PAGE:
How to read waterfall diagrams correctly
The concentrated density of information means that waterfall diagrams aren't exactly known for being very clear. In reality, you only need to know four things to understand the data:
- The time is plotted on the x-axis.
Waterfall diagrams are structured chronologically. The x-axis shows you exactly when an element starts to load and how long it takes. This chronological structure is what makes waterfall diagrams so valuable. They allow you to see exactly where loading time is lost and with which processes you need to start in order to optimize your loading speed.
- Each HTTP request is depicted on the y-axis.
For most waterfall diagrams, you can click on the elements on the y-axis to get additional information.
- A key shows which type of resource is loaded.
Webpagetest marks HTML, CSS, images, Flash, etc. with colors while Pingdom uses symbols.
- An additional coding system provides information on how individual requests are executed. For example, how long it takes to connect to the server or whether HTTPS is used.
Optimizing WordPress with our 7 second analysis
So know you know how to read a waterfall diagram. But what conclusions can you draw from it?
In the WordPress optimization process our Seven Second Performance Check (in German) has proven itself successful. The chart gives you a quick overview of the seven important factors for your loading speed. These seven hacks help you to understand exactly how and how fast your website is rendered. And they show your website's problems and where there is potential to make your site even faster.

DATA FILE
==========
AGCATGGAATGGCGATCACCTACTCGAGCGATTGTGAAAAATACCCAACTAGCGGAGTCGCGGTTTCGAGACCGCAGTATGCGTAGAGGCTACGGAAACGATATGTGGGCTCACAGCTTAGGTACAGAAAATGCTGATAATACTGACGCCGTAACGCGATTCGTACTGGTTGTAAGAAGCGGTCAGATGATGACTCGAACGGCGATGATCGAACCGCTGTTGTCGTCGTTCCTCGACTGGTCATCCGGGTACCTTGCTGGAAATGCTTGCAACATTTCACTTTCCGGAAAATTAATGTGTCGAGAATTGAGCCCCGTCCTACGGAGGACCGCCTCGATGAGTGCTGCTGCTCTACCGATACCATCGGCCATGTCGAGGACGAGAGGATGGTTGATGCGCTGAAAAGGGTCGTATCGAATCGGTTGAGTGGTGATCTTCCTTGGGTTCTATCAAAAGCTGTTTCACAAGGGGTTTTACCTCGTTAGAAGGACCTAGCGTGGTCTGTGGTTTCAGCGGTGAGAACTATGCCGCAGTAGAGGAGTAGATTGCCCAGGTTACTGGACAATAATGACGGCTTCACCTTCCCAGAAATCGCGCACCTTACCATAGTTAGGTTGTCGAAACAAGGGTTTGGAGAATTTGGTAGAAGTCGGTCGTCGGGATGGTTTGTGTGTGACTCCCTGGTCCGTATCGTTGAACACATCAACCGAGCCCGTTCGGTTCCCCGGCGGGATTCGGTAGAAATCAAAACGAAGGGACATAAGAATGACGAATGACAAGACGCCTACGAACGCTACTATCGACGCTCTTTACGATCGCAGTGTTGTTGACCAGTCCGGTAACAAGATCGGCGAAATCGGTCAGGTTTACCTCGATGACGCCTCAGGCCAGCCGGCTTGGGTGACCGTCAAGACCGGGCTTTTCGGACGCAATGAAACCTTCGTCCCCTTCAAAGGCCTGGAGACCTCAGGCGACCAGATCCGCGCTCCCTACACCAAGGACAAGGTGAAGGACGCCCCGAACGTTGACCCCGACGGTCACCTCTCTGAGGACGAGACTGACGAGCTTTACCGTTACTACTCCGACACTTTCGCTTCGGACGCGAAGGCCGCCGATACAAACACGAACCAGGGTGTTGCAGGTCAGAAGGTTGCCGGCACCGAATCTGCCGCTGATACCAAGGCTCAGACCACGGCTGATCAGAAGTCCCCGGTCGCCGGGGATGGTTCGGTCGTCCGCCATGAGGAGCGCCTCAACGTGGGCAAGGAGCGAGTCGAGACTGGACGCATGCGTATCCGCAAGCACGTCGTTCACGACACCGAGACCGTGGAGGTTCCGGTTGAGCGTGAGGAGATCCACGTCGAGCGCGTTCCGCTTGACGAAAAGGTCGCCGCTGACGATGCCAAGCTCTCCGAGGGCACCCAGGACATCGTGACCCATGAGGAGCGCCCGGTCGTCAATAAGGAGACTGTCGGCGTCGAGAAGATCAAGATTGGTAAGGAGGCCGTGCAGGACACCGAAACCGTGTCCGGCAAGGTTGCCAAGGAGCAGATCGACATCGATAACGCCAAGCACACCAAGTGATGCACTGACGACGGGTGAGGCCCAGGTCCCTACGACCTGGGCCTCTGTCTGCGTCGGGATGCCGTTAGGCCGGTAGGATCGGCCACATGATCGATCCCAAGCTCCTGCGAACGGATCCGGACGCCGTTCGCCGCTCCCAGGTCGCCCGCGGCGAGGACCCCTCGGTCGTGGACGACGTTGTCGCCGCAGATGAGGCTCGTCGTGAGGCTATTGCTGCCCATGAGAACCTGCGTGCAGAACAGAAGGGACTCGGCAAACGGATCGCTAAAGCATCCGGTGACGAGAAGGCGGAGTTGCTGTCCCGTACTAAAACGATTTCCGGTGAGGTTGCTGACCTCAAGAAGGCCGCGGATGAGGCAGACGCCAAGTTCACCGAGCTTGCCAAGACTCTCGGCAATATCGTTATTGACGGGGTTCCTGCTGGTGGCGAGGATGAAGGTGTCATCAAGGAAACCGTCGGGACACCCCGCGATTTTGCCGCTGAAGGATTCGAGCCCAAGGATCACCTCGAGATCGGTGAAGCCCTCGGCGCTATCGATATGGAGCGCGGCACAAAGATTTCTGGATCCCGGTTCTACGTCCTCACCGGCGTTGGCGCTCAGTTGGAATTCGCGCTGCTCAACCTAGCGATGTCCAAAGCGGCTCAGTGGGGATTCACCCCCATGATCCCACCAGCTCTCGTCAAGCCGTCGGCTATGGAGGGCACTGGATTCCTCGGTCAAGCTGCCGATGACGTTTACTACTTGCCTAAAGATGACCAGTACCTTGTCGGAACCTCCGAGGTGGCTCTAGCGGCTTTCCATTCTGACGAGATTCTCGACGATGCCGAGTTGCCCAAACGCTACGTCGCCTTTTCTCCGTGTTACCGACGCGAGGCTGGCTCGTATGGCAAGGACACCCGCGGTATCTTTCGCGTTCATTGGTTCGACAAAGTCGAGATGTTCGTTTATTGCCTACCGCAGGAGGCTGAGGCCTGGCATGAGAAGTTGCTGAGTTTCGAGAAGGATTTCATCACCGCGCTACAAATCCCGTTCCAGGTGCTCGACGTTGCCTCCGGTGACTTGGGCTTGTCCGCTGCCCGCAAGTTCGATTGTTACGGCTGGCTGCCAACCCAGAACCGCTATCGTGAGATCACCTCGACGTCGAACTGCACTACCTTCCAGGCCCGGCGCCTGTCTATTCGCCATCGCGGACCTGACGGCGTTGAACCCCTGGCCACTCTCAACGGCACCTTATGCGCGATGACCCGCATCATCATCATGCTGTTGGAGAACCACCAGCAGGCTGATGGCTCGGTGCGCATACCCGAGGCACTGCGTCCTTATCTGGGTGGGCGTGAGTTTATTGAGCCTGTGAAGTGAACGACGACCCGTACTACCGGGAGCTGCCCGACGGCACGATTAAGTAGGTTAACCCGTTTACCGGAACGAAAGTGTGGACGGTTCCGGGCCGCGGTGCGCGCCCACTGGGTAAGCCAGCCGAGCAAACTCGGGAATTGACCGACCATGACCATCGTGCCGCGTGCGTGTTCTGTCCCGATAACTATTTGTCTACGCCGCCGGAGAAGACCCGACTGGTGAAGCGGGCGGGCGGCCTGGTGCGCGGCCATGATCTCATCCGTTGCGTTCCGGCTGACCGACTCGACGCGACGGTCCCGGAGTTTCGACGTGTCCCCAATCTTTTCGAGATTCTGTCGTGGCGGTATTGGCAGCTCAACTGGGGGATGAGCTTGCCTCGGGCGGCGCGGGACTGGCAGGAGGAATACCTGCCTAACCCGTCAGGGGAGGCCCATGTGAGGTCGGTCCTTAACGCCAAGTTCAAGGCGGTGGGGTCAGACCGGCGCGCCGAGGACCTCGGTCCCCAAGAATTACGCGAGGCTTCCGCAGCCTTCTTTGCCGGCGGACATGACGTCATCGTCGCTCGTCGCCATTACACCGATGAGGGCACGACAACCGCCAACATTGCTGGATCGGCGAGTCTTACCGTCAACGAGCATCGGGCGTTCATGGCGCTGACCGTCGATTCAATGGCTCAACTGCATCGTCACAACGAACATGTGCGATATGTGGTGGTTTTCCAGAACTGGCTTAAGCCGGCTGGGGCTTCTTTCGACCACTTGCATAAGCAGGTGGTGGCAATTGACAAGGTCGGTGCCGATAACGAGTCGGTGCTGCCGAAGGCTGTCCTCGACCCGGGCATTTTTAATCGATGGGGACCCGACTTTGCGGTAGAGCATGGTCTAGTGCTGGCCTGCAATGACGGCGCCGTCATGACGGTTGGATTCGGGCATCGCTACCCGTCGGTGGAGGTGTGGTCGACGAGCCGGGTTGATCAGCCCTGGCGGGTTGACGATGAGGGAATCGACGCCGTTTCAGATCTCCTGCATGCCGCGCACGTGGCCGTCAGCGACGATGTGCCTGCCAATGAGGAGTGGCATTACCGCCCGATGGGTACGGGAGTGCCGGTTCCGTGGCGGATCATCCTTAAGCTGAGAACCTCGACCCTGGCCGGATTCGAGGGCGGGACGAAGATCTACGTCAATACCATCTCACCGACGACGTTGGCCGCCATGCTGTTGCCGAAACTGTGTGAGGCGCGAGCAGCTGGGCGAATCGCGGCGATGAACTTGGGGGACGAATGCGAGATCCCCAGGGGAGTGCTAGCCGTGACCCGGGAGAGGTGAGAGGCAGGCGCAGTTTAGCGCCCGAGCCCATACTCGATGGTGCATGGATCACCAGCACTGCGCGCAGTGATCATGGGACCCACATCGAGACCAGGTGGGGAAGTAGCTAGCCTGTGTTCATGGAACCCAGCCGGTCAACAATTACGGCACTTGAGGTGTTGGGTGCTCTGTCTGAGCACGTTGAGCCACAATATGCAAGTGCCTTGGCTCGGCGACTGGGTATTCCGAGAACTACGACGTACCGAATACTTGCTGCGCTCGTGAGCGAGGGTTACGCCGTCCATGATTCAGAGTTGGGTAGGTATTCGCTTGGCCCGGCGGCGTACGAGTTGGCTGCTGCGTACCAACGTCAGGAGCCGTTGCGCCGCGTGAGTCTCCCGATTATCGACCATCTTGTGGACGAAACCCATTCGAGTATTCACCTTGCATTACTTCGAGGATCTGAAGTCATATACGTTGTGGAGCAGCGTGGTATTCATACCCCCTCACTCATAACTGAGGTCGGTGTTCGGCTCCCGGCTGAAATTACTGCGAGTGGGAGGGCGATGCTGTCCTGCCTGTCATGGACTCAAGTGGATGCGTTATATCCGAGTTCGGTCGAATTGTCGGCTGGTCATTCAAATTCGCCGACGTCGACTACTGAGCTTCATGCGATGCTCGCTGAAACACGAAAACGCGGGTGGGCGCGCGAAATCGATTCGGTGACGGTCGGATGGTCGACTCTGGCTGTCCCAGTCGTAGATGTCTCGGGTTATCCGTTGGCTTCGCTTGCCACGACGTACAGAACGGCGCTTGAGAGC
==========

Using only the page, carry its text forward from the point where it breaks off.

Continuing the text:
By the way, in our examples we always refer to the waterfall diagrams from Webpagetest. This is because it's the tool we always use, either manually or automated.
Tip #1: Size matters
The longer the waterfall is (i.e. the more elements are on the y-axis), the more requests have to be processed and the slower the site. Nevertheless, a long waterfall isn't necessarily a bad sign. There are features and external resources that you simply can't do without. With us, for example, our integrated chat is one such tool. The loading of the chat program naturally slows down our website. However, the fast support via our live chat is crucial for our hosting services. So we need to keep using this plugin.
HTTP/2 also ensures that the mere number of requests no longer has the same significance as it did a few years ago.
The new web standard allows requests to be processed simultaneously – instead of one after the other. In addition, the server sends HTML files to the browser under HTTP/2 as a precaution. The new standard thus compensates for disadvantages that may arise from a large number of HTTP requests. However, to benefit from HTTP/2, your web page must be loaded over HTTPS, via a SSL certificate .
In any case, experience has shown that there's no direct correlation between the length of a waterfall and the actual loading speed. At least up to a certain limit. With well over 100 requests , there is potential for improvement.
If your website exceeds this threshold, you should take a closer look at your HTTP requests. Our homepage, for example, loads with over 130 HTTP requests. There's certainly potential for optimization here.